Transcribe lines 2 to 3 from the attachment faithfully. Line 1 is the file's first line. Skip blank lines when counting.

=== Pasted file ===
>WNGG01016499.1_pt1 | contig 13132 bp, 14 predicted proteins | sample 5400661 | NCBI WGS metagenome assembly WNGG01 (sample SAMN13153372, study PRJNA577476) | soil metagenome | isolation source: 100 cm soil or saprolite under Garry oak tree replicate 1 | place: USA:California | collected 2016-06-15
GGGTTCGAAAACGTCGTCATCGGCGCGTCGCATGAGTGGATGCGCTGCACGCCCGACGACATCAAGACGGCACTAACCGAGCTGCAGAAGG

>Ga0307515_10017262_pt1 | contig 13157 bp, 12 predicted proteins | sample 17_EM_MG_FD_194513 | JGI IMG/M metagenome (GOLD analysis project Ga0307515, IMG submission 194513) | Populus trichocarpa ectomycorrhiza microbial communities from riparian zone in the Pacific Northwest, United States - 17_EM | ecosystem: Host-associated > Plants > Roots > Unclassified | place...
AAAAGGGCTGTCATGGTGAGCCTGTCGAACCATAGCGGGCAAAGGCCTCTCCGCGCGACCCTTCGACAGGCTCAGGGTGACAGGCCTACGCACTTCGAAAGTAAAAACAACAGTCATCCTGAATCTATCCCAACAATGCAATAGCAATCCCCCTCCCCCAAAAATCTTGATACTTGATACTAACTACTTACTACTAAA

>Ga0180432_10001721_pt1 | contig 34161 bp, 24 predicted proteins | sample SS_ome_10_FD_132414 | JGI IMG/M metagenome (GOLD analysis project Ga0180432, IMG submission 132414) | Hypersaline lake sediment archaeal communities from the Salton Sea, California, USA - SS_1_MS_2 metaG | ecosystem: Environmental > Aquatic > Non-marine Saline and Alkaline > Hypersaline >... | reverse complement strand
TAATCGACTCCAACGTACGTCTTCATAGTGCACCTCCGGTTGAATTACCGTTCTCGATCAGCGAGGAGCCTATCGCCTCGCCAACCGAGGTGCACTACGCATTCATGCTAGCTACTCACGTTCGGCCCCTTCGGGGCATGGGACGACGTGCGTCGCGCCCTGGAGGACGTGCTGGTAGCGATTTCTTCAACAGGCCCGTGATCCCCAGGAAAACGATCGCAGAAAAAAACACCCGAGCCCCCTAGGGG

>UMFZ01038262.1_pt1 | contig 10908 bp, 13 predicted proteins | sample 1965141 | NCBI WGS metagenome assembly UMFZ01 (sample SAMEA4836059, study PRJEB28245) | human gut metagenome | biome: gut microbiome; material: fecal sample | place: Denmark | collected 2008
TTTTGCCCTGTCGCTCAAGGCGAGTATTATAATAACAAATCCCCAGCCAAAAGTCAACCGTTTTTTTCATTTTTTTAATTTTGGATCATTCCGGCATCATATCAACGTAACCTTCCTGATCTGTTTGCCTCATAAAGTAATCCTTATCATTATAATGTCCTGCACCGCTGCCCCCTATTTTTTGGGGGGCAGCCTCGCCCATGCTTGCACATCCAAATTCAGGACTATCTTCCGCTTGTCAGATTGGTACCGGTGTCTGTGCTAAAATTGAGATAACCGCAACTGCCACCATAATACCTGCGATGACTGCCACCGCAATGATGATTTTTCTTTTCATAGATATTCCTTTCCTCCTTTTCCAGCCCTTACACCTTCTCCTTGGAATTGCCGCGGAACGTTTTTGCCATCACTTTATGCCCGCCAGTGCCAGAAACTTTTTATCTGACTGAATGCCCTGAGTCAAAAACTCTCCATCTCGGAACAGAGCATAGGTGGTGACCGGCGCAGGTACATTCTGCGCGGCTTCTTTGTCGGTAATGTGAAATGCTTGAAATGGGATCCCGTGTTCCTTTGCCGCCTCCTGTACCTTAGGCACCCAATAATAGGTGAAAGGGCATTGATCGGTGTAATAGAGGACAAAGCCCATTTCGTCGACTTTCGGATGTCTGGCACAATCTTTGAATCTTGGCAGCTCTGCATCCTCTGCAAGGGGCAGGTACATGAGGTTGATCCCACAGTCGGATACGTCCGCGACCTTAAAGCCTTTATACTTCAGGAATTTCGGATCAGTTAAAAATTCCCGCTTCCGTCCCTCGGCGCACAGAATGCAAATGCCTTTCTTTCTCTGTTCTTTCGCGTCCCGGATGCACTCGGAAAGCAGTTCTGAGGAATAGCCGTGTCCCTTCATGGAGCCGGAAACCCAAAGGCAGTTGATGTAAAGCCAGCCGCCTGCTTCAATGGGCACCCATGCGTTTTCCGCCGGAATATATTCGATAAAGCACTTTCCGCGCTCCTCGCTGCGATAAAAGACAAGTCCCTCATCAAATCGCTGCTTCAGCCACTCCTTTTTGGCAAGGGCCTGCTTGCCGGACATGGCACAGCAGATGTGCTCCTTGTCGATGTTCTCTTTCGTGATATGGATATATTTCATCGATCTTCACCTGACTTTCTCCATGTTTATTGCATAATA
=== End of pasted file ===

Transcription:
GGGTTCGAAAACGTCGTCATCGGCGCGTCGCATGAGTGGATGCGCTGCACGCCCGACGACATCAAGACGGCACTAACCGAGCTGCAGAAGG

>Ga0307515_10017262_pt1 | contig 13157 bp, 12 predicted proteins | sample 17_EM_MG_FD_194513 | JGI IMG/M metagenome (GOLD analysis project Ga0307515, IMG submission 194513) | Populus trichocarpa ectomycorrhiza microbial communities from riparian zone in the Pacific Northwest, United States - 17_EM | ecosystem: Host-associated > Plants > Roots > Unclassified | place...